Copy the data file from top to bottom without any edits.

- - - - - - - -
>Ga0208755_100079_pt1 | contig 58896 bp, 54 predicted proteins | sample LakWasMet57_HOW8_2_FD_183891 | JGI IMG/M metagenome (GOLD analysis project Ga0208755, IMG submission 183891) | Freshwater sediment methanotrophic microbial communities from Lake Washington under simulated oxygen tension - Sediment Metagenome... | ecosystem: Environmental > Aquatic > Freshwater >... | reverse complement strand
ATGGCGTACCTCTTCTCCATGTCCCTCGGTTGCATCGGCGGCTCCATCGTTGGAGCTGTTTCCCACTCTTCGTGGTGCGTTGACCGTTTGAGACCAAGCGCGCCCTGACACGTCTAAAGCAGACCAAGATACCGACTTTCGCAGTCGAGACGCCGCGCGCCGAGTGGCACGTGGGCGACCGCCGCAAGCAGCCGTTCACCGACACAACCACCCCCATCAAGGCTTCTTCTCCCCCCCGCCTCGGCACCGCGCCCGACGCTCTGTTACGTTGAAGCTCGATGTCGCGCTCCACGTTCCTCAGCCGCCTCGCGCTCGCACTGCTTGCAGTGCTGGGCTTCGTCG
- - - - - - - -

>Ga0208755_100079_pt1 | contig 58896 bp, 54 predicted proteins | sample LakWasMet57_HOW8_2_FD_183891 | JGI IMG/M metagenome (GOLD analysis project Ga0208755, IMG submission 183891) | Freshwater sediment methanotrophic microbial communities from Lake Washington under simulated oxygen tension - Sediment Metagenome... | ecosystem: Environmental > Aquatic > Freshwater >... | reverse complement strand
ATGGCGTACCTCTTCTCCATGTCCCTCGGTTGCATCGGCGGCTCCATCGTTGGAGCTGTTTCCCACTCTTCGTGGTGCGTTGACCGTTTGAGACCAAGCGCGCCCTGACACGTCTAAAGCAGACCAAGATACCGACTTTCGCAGTCGAGACGCCGCGCGCCGAGTGGCACGTGGGCGACCGCCGCAAGCAGCCGTTCACCGACACAACCACCCCCATCAAGGCTTCTTCTCCCCCCCGCCTCGGCACCGCGCCCGACGCTCTGTTACGTTGAAGCTCGATGTCGCGCTCCACGTTCCTCAGCCGCCTCGCGCTCGCACTGCTTGCAGTGCTGGGCTTCGTCG